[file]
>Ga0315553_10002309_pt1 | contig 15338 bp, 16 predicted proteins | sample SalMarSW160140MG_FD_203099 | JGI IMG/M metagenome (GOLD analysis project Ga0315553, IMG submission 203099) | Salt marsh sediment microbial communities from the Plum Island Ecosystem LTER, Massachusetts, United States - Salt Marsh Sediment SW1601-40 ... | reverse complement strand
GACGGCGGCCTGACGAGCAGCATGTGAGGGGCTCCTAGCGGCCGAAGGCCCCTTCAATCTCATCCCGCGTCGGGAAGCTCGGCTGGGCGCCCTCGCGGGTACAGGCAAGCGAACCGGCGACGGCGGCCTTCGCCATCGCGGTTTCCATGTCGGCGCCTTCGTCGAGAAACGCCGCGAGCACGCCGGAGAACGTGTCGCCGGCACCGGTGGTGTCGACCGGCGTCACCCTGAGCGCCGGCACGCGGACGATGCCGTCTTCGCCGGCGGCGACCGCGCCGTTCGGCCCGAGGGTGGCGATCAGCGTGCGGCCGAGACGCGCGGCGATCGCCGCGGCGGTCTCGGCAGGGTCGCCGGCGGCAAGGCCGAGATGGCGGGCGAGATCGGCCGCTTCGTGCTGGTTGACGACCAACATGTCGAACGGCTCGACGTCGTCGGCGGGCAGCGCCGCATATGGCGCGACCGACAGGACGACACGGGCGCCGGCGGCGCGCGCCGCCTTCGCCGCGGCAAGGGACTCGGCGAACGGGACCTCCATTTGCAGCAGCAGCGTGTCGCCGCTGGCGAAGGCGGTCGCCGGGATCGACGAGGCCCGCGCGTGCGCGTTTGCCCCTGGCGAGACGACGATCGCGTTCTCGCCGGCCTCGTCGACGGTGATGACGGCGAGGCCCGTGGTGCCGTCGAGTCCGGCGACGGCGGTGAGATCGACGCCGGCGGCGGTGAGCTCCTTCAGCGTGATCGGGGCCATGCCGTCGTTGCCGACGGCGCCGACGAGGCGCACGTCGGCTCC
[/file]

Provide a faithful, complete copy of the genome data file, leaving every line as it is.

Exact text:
>Ga0315553_10002309_pt1 | contig 15338 bp, 16 predicted proteins | sample SalMarSW160140MG_FD_203099 | JGI IMG/M metagenome (GOLD analysis project Ga0315553, IMG submission 203099) | Salt marsh sediment microbial communities from the Plum Island Ecosystem LTER, Massachusetts, United States - Salt Marsh Sediment SW1601-40 ... | reverse complement strand
GACGGCGGCCTGACGAGCAGCATGTGAGGGGCTCCTAGCGGCCGAAGGCCCCTTCAATCTCATCCCGCGTCGGGAAGCTCGGCTGGGCGCCCTCGCGGGTACAGGCAAGCGAACCGGCGACGGCGGCCTTCGCCATCGCGGTTTCCATGTCGGCGCCTTCGTCGAGAAACGCCGCGAGCACGCCGGAGAACGTGTCGCCGGCACCGGTGGTGTCGACCGGCGTCACCCTGAGCGCCGGCACGCGGACGATGCCGTCTTCGCCGGCGGCGACCGCGCCGTTCGGCCCGAGGGTGGCGATCAGCGTGCGGCCGAGACGCGCGGCGATCGCCGCGGCGGTCTCGGCAGGGTCGCCGGCGGCAAGGCCGAGATGGCGGGCGAGATCGGCCGCTTCGTGCTGGTTGACGACCAACATGTCGAACGGCTCGACGTCGTCGGCGGGCAGCGCCGCATATGGCGCGACCGACAGGACGACACGGGCGCCGGCGGCGCGCGCCGCCTTCGCCGCGGCAAGGGACTCGGCGAACGGGACCTCCATTTGCAGCAGCAGCGTGTCGCCGCTGGCGAAGGCGGTCGCCGGGATCGACGAGGCCCGCGCGTGCGCGTTTGCCCCTGGCGAGACGACGATCGCGTTCTCGCCGGCCTCGTCGACGGTGATGACGGCGAGGCCCGTGGTGCCGTCGAGTCCGGCGACGGCGGTGAGATCGACGCCGGCGGCGGTGAGCTCCTTCAGCGTGATCGGGGCCATGCCGTCGTTGCCGACGGCGCCGACGAGGCGCACGTCGGCTCC